In the irreverent Disney movie Blank Check, a young boy, through a comedy of errors gains the wealth of a bank robber. He spends the entire movie buying snacks and sodas and limo rides and toys and all the things that kids imagine they’d do with a whole bunch of money. Similarly, in the movie Kazaam, a young boy finds a genie’s lamp and begs its genie (played by Shaquille O’Neal) for snacks and sodas and on and on. These movies sparked the imagination and caused every kid watching to wonder what they’d do with unlimited power and access.
If I were Preston Waters from Blank Check or Max from Kazaam, I’d probably spend my money or my wishes on the chance to see a movie like Jesse V. Johnson’s Triple Threat. There’s wanton gunplay, a script carved from blocks of cheddar, and gratuitous celebrations of martial arts mayhem. It’s a film for the Bam! Pow! Kaboom! addict inside every one of us.
Less Plot, More Punching
The story follows Payu (played by Tony Jaa), Long Fei (played by Tiger Chen) and Jaka (played by Iko Uwais) as they defend a Chinese heiress. Pursuing the heiress is a gang of hitmen led by characters whose names I forget but whose actors are the unforgettable Scott Adkins and Michael Jai White.
The hitmen slaughter everyone in Jaka’s village and betray Payu and Long Fei. Of course, their guns might as well be starter pistols for a cinematic sprint through bullets, punches, kicks, and explosions. Each protagonist is a megastar of martial arts cinema, and the villainous duo is the perfect opposition for them. Let’s take a moment together, you and I, to celebrate them.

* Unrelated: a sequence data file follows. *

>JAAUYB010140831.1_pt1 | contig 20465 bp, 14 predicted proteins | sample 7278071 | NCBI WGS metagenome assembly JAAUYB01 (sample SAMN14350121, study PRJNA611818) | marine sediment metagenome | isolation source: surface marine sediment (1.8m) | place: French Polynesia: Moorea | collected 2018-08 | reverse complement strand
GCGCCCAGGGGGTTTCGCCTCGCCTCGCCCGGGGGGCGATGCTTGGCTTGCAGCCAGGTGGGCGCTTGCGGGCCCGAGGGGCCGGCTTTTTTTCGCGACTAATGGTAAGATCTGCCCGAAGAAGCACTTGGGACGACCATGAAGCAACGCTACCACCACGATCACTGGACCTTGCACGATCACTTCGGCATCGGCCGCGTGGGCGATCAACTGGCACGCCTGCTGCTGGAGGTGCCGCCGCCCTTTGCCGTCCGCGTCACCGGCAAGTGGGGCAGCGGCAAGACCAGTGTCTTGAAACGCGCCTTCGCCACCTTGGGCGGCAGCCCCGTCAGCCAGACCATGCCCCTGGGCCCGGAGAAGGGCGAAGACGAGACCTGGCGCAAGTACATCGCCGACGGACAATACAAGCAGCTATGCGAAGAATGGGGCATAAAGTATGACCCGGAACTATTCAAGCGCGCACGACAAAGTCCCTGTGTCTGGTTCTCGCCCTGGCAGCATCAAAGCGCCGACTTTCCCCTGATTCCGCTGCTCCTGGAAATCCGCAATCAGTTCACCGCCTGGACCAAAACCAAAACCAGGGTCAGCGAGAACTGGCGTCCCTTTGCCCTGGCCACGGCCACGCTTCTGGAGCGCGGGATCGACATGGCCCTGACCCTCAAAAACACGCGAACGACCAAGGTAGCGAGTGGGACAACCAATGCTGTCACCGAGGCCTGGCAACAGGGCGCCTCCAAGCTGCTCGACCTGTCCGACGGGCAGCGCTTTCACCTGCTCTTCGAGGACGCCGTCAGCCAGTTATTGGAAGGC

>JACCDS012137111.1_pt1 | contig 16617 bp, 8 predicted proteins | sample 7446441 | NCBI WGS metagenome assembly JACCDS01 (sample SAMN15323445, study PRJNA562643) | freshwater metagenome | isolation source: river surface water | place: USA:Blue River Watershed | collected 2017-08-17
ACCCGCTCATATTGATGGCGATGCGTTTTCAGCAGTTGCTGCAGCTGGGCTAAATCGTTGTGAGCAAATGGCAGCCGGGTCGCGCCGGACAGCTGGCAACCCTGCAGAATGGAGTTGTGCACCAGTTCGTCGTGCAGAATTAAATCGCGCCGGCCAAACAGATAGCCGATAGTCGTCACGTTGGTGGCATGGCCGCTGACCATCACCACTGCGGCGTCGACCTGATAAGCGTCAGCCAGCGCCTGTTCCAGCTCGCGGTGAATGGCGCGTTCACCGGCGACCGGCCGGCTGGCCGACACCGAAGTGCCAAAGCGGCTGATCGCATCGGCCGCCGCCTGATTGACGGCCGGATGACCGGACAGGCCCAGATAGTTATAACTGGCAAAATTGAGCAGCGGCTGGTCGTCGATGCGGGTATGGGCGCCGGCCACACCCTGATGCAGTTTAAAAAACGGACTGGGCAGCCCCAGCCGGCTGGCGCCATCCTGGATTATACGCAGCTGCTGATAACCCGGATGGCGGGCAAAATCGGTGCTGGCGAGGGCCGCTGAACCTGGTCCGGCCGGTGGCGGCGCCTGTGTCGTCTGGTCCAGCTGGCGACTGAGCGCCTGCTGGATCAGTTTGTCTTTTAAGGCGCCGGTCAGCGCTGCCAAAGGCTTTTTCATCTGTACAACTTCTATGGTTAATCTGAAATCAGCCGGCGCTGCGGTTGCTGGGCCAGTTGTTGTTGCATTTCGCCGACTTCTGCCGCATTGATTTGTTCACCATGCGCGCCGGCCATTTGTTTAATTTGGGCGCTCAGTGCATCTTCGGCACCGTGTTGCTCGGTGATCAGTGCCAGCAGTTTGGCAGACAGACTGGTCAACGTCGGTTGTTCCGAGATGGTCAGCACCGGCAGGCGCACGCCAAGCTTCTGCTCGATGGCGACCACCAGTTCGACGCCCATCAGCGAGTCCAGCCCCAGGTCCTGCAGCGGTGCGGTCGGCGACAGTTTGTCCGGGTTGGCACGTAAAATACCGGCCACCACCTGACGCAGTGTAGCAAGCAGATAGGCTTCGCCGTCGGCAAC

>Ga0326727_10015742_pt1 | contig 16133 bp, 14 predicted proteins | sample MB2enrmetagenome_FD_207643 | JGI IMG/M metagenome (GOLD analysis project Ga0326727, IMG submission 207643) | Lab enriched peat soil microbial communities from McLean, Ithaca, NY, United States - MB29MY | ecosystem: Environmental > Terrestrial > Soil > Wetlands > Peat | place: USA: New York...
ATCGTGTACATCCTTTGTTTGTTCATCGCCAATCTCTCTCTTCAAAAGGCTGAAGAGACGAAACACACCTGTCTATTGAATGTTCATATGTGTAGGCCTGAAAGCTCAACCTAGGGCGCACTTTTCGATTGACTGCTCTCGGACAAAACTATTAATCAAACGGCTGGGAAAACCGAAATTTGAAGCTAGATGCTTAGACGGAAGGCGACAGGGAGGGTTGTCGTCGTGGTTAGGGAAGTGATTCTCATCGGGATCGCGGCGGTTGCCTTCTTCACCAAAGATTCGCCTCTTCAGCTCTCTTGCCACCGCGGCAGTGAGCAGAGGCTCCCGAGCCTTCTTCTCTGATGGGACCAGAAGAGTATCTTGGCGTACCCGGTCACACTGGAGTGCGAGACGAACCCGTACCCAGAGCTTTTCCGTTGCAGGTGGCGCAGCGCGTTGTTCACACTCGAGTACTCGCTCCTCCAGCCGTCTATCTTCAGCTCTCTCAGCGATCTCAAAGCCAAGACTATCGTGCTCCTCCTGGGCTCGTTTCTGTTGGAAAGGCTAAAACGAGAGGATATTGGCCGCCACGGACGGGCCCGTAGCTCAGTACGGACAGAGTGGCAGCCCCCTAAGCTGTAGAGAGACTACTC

We have Tony Jaa, the elephant king, and master of the knee-to-the-face. This wonder blew my mind back in 2005 with Tom Yum Goong, a movie where he fistfights the entire continent of Australia until they give his baby elephant back. I could barely withstand the grace of Muay Thai. Then, I quivered in awe at Jaa’s willingness to throw himself into a meat grinder made of stunts. After a long absence from the world of adrenaline-soaked celluloid, I squealed with joy to see his return. Every fight scene was a praise song to his furious knees and elbows.
What’s the Collective Noun for Badasses?
And what needs to be said about Iko Uwais, the madman of The Raid Redemption and poster child for the new wave of Indonesian films? With a puckish grin and phenomenal range, he’s proven himself again and again as one of fighting cinema’s biggest stars. Unsurprisingly, the heavy lifting of Triple Threat falls on his shoulders, and he does his reps like a grinning, kicking, punching Atlas. While more mainstream and accessible than the staggering violence of The Night Comes for Us (2018), Triple Threat is still a playground in which everything is an ass for Uwais to kick.
Tiger Chen, a new face to me, admirably serves as the film’s moral everyman. He doesn’t have Uwais’ antihero grit or Jaa’s fresh-from-the-monastery innocence, but strikes and smiles like a new Donnie Yen. Every scene with Tiger is a reminder to google his name and find more of his work.
As far as the villains go, Michael Jai White and Scott Adkins deliver perfectly golden heaps of martial arts cheese. Grinning behind giant assault rifles and cackling amidst explosions. Michael Jai White’s own martial arts prowess comes into play, and there’s always a wave of joy whenever the star of Black Dynamite (2009) and Spawn (1997) knuckles up.
Triple Threat is unapologetic in its dedication to action over plot. It’s impossible to scratch one’s head when all you can do is pump your fists. And Jaa, Uwais, and Chen break enough bones and fire enough bullets into stuntmen to guarantee maximum pumpage. Get some friends, dim the lights, and let Netflix turn your home into a stunt show spectacular. This is a martial arts film with stars at the height of their powers in a genre neck-deep in an exciting new age.
I can think of no better way to spend a blank check or a genie’s wish.